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02 February 2013

Homer for the weekend

A little Homer (trans. mine)
Iliad 1.33 – 1.42

ς φατ, δεισεν δ γέρων κα πείθετο μύθ:
β δ κέων παρ θνα πολυφλοίσβοιο θαλάσσης:
πολλ δ πειτ πάνευθε κιν ρθ γεραις
πόλλωνι νακτι, τν ΰκομος τέκε Λητώ:
κλθί μευ ργυρότοξ, ς Χρύσην μφιβέβηκας
Κίλλάν τε ζαθέην Τενέδοιό τε φι νάσσεις,
Σμινθε ε ποτέ τοι χαρίεντ π νην ρεψα,
ε δή ποτέ τοι κατ πίονα μηρί κηα
ταύρων δ αγν, τ δέ μοι κρήηνον έλδωρ:
τίσειαν Δαναο μ δάκρυα σοσι βέλεσσιν.

So he (Agamemnon) said, and the old man was afraid and heeded the warning.
And he (the old man) walked in silence along the strand by the resounding sea.
Fervently then, having departed, the old man prayed
To lord Apollo, whom lovely-haired Leto bore.
Hear me, god of the silver bow, who bestrides Chryse
And holy Cilla and powerfully rules over Tenedos,
Smintheus, if ever I roofed a temple to your liking
Or if ever I roasted to you the thigh bone fat
Of bulls and goats, answer this prayer for me:
Repay to the Greeks your arrows for my tears.

This passage pretty much has it all. 

Let’s start with my favorite, the second line.  I like it because of structure.  Almost at the beginning we have the word κέων, which I have translated as ‘silently.’  Almost at the end we have the word πολυφλοίσβοιο, meaning “much sounding,” a description of the sea (the last word).  In the middle we have the word θνα, which can be translated as “strand” or “beach.”  And so, between the silence of the old man and the rumble of the sea, we have the strand, which syntactically poses an accurate picture of a physical manifestation.  Also, say the word πολυφλοίσβοιο aloud.  On a modern tongue, it would sound something like ‘poluphloisboiyo.’  I imagine the movement of water when I hear this word.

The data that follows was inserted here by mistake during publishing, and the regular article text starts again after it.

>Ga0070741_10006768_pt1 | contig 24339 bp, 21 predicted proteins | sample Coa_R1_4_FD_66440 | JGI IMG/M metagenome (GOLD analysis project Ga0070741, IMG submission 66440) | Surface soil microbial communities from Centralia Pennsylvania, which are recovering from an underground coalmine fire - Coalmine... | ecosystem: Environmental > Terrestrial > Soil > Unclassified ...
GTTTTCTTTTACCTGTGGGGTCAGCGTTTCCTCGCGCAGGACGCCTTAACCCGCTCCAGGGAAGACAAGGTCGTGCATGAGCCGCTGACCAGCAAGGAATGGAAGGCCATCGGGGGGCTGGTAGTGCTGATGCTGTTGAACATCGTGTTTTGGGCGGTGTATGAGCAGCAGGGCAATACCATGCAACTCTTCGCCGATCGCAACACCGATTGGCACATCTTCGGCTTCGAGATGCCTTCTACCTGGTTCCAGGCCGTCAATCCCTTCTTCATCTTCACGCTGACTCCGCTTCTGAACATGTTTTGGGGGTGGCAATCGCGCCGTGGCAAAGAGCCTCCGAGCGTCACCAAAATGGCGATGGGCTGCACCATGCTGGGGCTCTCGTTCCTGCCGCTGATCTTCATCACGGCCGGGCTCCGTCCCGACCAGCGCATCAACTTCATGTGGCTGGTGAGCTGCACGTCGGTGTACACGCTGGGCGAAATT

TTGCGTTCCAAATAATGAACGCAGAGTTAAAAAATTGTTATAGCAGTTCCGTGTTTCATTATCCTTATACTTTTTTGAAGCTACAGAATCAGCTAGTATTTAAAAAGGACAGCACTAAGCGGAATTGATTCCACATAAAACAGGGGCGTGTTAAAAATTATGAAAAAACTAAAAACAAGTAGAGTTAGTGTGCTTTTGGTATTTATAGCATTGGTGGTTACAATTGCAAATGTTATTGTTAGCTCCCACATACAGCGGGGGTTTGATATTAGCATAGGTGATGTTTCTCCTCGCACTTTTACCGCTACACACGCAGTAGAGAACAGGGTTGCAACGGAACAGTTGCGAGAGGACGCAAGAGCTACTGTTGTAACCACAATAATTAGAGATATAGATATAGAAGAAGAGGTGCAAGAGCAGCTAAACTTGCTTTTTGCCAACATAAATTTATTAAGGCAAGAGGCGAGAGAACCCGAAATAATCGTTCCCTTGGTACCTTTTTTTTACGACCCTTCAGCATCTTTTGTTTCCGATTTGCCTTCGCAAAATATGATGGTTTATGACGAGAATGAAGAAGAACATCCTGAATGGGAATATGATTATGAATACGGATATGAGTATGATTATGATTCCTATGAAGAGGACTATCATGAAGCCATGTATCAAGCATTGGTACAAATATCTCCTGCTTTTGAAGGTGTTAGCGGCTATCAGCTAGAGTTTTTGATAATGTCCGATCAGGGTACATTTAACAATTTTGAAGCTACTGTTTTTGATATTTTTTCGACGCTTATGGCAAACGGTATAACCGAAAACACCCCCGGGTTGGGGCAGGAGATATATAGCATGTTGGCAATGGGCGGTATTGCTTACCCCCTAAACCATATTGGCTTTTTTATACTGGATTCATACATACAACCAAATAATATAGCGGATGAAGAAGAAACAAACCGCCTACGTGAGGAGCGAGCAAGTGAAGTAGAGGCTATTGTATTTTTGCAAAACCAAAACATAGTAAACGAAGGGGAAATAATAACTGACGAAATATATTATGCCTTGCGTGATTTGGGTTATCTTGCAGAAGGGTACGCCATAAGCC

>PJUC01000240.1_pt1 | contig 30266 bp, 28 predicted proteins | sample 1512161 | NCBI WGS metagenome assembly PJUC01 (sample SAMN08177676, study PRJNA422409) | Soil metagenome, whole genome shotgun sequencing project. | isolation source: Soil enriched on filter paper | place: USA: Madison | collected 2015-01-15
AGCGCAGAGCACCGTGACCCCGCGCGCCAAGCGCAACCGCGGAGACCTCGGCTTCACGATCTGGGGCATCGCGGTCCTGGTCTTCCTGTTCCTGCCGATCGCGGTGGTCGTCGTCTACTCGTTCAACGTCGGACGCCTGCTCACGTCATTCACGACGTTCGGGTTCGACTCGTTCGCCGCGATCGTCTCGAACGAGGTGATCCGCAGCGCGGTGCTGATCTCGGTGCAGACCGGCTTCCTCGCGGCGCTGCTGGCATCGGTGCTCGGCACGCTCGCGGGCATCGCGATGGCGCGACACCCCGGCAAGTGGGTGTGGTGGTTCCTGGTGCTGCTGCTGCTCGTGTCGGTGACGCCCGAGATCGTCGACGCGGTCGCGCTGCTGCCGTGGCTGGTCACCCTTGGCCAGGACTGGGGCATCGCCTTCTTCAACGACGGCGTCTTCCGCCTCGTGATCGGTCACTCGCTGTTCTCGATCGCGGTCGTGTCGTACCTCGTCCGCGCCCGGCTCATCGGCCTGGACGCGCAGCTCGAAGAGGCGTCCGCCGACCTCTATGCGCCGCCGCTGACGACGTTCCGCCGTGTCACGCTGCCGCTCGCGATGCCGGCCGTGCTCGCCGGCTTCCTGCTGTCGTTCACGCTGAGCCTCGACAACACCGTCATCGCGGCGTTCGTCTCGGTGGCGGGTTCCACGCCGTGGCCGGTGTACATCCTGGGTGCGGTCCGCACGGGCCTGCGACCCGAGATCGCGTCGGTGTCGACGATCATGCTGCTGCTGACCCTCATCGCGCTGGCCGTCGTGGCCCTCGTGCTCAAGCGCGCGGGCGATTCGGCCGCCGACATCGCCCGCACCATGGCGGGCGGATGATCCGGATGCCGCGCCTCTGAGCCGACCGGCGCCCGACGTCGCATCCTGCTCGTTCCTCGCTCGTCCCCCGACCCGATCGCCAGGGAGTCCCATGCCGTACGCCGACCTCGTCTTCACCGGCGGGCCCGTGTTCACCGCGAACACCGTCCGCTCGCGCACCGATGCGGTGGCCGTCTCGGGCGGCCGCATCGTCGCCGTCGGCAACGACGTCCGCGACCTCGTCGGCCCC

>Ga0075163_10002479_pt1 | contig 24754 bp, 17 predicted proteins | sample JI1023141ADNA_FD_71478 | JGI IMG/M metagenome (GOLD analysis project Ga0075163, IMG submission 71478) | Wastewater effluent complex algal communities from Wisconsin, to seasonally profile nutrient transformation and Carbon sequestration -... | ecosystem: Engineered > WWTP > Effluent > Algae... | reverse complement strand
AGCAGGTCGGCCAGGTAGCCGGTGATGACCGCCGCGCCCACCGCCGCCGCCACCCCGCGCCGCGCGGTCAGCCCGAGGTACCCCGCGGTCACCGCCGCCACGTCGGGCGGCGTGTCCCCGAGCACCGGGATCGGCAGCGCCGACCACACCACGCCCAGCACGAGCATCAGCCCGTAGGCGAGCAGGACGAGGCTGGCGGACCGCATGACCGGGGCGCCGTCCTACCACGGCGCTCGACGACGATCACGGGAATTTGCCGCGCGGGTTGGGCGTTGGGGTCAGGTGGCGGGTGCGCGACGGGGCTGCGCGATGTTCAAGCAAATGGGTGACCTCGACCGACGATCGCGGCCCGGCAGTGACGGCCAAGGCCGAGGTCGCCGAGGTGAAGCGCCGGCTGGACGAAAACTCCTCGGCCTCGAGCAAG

‘Smintheus’ is a hapax legomenon in Homer, or a word that appears only once in a corpus, though it does make a few appearances other places, most notably in Strabo.  Strabo states that the term, which probably means ‘mouse-killer,’ is exemplified by the fact that at the temple of Sminthian Apollo, there is a dead mouse under the statue’s feet.  I personally think Strabo is just pulling something out of his ass, but that’s just me.

Finally, there is the last line of this passage.  The first words are of vengeance and mean ‘repay to the Greeks.’  That sentiment is followed by the expression of sorrow, ‘for my tears.’  And the last two words, ‘your arrows,’ are reserved to flavor the whole passage.  A gorgeous passage, if a little cruel (and honest?).

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